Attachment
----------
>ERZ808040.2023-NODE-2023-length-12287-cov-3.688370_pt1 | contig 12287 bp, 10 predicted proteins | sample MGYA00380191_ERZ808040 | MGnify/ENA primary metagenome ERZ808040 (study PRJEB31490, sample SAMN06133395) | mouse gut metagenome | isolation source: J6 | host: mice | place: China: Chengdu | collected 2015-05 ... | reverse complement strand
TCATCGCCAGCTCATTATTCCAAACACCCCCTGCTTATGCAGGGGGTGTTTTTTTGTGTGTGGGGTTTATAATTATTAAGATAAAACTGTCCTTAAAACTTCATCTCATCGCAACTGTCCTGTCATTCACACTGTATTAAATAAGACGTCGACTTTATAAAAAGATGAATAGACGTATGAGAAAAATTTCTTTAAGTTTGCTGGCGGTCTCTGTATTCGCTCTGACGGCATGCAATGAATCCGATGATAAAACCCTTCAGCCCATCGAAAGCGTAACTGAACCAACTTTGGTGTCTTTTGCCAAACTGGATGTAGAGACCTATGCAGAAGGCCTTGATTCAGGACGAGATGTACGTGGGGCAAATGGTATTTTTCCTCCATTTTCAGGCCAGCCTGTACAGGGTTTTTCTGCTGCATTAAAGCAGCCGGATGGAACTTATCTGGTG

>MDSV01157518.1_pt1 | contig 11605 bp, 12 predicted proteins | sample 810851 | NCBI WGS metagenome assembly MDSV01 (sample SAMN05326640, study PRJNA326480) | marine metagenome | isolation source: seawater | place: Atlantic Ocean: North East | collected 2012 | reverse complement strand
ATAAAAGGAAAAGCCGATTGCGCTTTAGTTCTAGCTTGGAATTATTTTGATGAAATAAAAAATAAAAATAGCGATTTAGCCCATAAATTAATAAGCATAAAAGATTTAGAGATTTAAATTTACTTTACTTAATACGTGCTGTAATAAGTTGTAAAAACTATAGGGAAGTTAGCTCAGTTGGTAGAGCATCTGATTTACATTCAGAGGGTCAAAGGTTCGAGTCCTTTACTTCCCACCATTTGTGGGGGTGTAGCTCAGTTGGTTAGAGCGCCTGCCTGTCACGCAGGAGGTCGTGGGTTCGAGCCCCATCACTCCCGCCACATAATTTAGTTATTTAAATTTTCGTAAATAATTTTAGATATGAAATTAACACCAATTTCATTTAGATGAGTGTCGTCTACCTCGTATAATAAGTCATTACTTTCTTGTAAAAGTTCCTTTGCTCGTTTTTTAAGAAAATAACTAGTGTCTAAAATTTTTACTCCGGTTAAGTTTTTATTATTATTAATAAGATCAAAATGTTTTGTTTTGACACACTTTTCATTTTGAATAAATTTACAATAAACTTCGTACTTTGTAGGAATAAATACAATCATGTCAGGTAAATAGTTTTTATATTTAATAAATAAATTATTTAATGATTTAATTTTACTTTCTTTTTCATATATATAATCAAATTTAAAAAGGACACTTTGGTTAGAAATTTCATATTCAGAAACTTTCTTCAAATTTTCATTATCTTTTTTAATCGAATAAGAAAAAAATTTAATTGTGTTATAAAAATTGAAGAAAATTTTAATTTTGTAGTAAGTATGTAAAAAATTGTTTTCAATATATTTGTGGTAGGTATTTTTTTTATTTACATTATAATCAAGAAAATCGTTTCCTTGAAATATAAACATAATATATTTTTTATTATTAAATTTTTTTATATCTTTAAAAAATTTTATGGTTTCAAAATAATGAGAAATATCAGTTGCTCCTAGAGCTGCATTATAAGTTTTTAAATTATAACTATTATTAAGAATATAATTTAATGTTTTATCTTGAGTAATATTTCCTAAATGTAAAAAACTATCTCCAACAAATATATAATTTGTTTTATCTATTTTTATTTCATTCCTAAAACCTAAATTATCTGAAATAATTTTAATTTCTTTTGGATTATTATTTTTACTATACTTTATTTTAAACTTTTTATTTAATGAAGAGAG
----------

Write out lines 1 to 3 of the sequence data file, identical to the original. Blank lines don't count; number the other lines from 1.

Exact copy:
>ERZ808040.2023-NODE-2023-length-12287-cov-3.688370_pt1 | contig 12287 bp, 10 predicted proteins | sample MGYA00380191_ERZ808040 | MGnify/ENA primary metagenome ERZ808040 (study PRJEB31490, sample SAMN06133395) | mouse gut metagenome | isolation source: J6 | host: mice | place: China: Chengdu | collected 2015-05 ... | reverse complement strand
TCATCGCCAGCTCATTATTCCAAACACCCCCTGCTTATGCAGGGGGTGTTTTTTTGTGTGTGGGGTTTATAATTATTAAGATAAAACTGTCCTTAAAACTTCATCTCATCGCAACTGTCCTGTCATTCACACTGTATTAAATAAGACGTCGACTTTATAAAAAGATGAATAGACGTATGAGAAAAATTTCTTTAAGTTTGCTGGCGGTCTCTGTATTCGCTCTGACGGCATGCAATGAATCCGATGATAAAACCCTTCAGCCCATCGAAAGCGTAACTGAACCAACTTTGGTGTCTTTTGCCAAACTGGATGTAGAGACCTATGCAGAAGGCCTTGATTCAGGACGAGATGTACGTGGGGCAAATGGTATTTTTCCTCCATTTTCAGGCCAGCCTGTACAGGGTTTTTCTGCTGCATTAAAGCAGCCGGATGGAACTTATCTGGTG

>MDSV01157518.1_pt1 | contig 11605 bp, 12 predicted proteins | sample 810851 | NCBI WGS metagenome assembly MDSV01 (sample SAMN05326640, study PRJNA326480) | marine metagenome | isolation source: seawater | place: Atlantic Ocean: North East | collected 2012 | reverse complement strand